Generalist software developer, amateur stock picker (internet and application software), internet enthusiast

Notes on investing

May 16, 2020

This is a collection of notes and observations about investing, and in particular value investing.

Important: don't listen to me, or anyone else giving investment advice online, and definitely not buy and sell recommendations.

Instead, read about the process:

Price is not equal to value

This is an important reality that is easy to forget, just because something is bought or sold at a certain price doesn't mean it's fair valued.

Warren Buffett once said: "Price is what you pay. Value is what you get." (At least according to Google!)

It doesn't really matter who said it (probably Warren Buffet), but what this means is that you can pay a low price for something with high value, but also pay too much for something with low value.

However, value is to be determined by you. I might value something a lot higher than someone else, especially when it would provide me with something it wouldn't neccessary provide someone else (productivity and time-saving services are good examples).

In investing, it's somewhat safe to assume that at least most people want to increase their overall wealth (not always in monetary terms).

How to determine value?

According to the efficient-market hypothesis, the market is always fairly valued (value is equal to true value). You can't beat the market, and the only way to gain wealth is random movements (i.e. speculation) or cheating. This approach to determining value is unrealistic (as discussed above) and not very reasonable, and we want to be reasonable, so we should probably ignore this and assume markets are inefficient (i.e. there exist some information asymmetries).

So, if the market is inefficient, how do we determine value? This is the fundamental problem for value investors, and it's more like a process than fixed answer (we'll also assume most investors have their own unique approach).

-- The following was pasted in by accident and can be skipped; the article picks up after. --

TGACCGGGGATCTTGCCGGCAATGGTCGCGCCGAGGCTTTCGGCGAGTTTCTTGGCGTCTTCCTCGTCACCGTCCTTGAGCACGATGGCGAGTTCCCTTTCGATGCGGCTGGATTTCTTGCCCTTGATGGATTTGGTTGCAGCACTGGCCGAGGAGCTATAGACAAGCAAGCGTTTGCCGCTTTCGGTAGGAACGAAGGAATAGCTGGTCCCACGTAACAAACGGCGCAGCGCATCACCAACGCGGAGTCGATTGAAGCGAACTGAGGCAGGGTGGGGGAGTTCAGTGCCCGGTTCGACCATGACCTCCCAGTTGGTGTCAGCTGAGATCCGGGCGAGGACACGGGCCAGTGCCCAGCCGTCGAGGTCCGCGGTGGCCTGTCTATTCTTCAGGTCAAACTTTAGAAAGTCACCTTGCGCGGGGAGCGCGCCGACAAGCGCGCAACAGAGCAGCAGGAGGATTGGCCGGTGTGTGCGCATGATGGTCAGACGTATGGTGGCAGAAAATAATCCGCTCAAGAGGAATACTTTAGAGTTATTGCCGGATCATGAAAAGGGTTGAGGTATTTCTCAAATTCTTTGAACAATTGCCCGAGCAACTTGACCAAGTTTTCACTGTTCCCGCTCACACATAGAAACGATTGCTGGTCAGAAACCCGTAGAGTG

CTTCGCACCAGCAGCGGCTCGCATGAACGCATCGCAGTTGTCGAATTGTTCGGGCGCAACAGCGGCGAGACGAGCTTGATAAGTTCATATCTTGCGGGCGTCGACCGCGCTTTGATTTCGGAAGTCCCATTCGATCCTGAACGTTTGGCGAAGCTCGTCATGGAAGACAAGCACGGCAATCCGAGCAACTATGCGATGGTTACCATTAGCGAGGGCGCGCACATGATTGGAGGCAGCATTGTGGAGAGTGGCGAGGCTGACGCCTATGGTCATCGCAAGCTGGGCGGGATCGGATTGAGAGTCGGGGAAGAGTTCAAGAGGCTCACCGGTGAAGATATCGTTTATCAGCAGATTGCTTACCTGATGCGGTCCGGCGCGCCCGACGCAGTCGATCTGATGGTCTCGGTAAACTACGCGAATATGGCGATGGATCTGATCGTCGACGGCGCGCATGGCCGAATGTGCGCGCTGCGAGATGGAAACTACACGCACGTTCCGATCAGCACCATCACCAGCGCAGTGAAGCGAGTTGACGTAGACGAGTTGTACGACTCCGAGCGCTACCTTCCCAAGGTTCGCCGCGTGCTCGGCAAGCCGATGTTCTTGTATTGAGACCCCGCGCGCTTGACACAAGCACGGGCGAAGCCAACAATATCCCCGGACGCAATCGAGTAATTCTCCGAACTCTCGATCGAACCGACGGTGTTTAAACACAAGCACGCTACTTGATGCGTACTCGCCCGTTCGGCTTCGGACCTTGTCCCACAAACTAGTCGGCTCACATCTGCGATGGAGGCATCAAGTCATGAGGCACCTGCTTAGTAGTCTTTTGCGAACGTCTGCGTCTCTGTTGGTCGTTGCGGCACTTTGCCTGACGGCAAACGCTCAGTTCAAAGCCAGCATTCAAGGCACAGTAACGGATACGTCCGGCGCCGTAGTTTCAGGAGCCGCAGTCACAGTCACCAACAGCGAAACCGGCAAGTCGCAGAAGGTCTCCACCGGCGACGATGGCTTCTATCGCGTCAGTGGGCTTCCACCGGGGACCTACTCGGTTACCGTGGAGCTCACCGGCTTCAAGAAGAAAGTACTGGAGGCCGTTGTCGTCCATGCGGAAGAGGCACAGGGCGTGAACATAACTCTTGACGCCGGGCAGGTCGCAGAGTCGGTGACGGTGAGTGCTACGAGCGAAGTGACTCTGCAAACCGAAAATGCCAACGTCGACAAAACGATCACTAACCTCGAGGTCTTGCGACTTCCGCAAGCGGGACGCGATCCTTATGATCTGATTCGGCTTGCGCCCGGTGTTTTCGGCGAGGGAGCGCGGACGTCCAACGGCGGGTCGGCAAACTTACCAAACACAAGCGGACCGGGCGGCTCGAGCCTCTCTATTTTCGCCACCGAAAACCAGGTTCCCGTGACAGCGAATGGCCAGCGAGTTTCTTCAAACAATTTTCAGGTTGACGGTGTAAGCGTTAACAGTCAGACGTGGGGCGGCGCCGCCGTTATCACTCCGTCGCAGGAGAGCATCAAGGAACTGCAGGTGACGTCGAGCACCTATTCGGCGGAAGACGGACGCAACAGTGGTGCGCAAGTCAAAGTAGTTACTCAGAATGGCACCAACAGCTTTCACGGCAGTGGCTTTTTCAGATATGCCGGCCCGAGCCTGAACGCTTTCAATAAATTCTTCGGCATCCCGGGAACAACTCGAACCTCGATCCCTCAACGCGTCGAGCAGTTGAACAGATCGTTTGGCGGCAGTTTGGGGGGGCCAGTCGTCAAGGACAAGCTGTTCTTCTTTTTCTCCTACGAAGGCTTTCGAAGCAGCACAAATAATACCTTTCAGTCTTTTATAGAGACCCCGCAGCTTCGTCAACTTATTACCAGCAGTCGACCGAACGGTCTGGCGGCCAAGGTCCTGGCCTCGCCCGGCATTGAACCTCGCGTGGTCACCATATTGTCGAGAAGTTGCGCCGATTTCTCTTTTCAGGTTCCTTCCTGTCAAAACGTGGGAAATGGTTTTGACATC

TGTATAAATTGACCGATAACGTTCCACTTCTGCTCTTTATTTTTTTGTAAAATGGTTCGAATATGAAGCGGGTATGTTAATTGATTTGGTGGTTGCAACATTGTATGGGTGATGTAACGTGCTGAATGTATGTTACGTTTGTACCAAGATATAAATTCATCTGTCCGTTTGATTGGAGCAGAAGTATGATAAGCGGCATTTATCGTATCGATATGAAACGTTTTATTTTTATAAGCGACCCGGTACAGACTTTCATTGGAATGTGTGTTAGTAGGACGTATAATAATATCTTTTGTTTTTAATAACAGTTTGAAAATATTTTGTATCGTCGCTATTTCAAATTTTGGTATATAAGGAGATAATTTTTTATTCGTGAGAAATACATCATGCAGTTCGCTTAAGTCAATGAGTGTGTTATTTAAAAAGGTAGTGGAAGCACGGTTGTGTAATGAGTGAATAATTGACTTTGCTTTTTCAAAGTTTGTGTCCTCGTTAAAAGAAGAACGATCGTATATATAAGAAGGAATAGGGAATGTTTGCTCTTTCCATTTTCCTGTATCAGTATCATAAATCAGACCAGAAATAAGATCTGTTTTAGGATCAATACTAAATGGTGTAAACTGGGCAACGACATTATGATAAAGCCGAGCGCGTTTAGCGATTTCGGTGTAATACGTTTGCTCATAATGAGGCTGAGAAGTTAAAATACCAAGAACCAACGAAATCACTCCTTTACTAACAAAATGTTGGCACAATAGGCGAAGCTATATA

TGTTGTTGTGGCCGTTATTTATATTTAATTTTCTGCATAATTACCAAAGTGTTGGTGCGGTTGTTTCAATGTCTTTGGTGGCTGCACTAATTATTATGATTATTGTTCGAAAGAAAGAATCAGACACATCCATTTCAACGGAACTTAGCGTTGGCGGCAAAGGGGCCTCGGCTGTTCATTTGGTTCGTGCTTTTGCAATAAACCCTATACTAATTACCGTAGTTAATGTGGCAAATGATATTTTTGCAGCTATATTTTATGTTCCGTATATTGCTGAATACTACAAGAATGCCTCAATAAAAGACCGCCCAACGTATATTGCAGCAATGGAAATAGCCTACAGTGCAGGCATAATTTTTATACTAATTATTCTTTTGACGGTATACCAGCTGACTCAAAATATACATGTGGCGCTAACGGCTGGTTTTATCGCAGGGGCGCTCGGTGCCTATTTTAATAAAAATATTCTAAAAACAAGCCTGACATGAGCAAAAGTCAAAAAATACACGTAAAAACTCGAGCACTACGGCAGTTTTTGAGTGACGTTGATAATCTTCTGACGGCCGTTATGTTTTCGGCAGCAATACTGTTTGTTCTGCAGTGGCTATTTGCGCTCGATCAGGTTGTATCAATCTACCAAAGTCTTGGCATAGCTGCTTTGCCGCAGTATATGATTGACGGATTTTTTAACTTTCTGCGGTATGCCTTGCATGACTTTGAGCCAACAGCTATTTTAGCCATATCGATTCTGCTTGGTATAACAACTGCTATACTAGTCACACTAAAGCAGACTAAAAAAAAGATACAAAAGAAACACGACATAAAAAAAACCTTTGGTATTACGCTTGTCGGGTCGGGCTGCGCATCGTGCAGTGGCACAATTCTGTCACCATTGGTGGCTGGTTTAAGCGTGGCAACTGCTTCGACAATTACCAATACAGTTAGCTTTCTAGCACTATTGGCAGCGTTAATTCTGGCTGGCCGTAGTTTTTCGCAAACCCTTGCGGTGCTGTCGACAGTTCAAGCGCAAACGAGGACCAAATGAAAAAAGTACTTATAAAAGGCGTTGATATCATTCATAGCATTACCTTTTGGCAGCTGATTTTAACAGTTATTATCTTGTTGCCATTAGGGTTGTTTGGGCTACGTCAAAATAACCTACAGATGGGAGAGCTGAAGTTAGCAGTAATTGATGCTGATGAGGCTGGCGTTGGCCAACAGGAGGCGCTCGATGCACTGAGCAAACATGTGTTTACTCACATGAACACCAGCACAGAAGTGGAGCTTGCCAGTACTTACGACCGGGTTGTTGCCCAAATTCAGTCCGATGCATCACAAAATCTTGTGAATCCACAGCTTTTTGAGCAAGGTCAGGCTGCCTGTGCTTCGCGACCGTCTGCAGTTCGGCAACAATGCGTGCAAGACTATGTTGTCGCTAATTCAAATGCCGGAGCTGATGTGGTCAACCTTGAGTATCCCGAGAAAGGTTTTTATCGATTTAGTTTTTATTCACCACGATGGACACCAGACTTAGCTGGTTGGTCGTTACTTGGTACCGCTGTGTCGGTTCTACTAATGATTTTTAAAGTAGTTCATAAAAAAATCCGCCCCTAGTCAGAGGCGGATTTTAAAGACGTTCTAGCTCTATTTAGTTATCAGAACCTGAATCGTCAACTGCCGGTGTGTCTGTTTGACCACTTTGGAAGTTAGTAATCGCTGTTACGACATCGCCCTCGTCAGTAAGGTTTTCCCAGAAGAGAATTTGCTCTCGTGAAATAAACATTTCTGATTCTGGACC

In general, when buying or starting a business, we own 100% of the shares. In this case, its value could be whatever we paid for it, or all assets, but more realistically, it would be a combination of its assets and future earnings. It's possible to forecast earnings a few years into the future, then assume a set growth rate forever (this is its terminal value).

Basically, to determine value, we'll first need to estimate future earnings.

Estimating future earnings

The most straight forward method to estimate future earnings is to represent earnings as a function of revenue and expenses, where revenue should increase (preferably, but not always!), and expenses should decrease, i.e. margins should get better with time.

All public companies report revenue and expenses on their quarterly reports, here's a 10-Q filing for Dropbox. These filings also report assets and other relevant numbers (such as cash flow and metrics).

It's especially important to keep an eye on a few operations fields:

  • Revenue
  • Gross Profit
  • Operating Expenses (or all operating expenses individually)
  • Operating Income
  • Interest Income (sometimes reported as "Other Income")
  • Taxes
  • Net Income
  • Shares Outstanding

From the operations fields above, we can determine various business health and sanity ratios (to make sure we don't make an unrealistic estimation), such as Gross Margin, Operating Margin, and Tax Rate, as well as determining year-on-year change in revenue and expenses (ratios shouldn't fluctate much!).

In the reports, we can also find a few important balance sheet fields:

  • Cash (including non-current cash and marketable securities, it's up to you to decide what to count as "Cash")